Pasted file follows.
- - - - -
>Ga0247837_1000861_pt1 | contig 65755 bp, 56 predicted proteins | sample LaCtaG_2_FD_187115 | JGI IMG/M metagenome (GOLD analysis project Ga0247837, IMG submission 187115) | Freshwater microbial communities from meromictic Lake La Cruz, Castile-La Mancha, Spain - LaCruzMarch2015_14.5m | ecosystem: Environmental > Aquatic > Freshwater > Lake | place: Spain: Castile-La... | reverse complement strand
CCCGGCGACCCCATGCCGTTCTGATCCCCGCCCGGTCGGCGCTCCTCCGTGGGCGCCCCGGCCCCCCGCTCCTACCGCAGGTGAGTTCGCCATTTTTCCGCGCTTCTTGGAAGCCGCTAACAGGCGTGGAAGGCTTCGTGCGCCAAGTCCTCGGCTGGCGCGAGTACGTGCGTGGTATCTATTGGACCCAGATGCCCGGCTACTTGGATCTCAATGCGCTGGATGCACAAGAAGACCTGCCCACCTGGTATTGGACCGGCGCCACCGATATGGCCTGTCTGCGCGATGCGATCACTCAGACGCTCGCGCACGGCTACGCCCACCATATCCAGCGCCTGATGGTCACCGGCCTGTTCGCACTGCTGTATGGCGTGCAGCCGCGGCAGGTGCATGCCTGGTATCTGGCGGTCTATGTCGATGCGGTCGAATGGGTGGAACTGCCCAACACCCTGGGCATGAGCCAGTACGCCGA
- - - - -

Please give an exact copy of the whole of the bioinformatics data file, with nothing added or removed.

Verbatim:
>Ga0247837_1000861_pt1 | contig 65755 bp, 56 predicted proteins | sample LaCtaG_2_FD_187115 | JGI IMG/M metagenome (GOLD analysis project Ga0247837, IMG submission 187115) | Freshwater microbial communities from meromictic Lake La Cruz, Castile-La Mancha, Spain - LaCruzMarch2015_14.5m | ecosystem: Environmental > Aquatic > Freshwater > Lake | place: Spain: Castile-La... | reverse complement strand
CCCGGCGACCCCATGCCGTTCTGATCCCCGCCCGGTCGGCGCTCCTCCGTGGGCGCCCCGGCCCCCCGCTCCTACCGCAGGTGAGTTCGCCATTTTTCCGCGCTTCTTGGAAGCCGCTAACAGGCGTGGAAGGCTTCGTGCGCCAAGTCCTCGGCTGGCGCGAGTACGTGCGTGGTATCTATTGGACCCAGATGCCCGGCTACTTGGATCTCAATGCGCTGGATGCACAAGAAGACCTGCCCACCTGGTATTGGACCGGCGCCACCGATATGGCCTGTCTGCGCGATGCGATCACTCAGACGCTCGCGCACGGCTACGCCCACCATATCCAGCGCCTGATGGTCACCGGCCTGTTCGCACTGCTGTATGGCGTGCAGCCGCGGCAGGTGCATGCCTGGTATCTGGCGGTCTATGTCGATGCGGTCGAATGGGTGGAACTGCCCAACACCCTGGGCATGAGCCAGTACGCCGA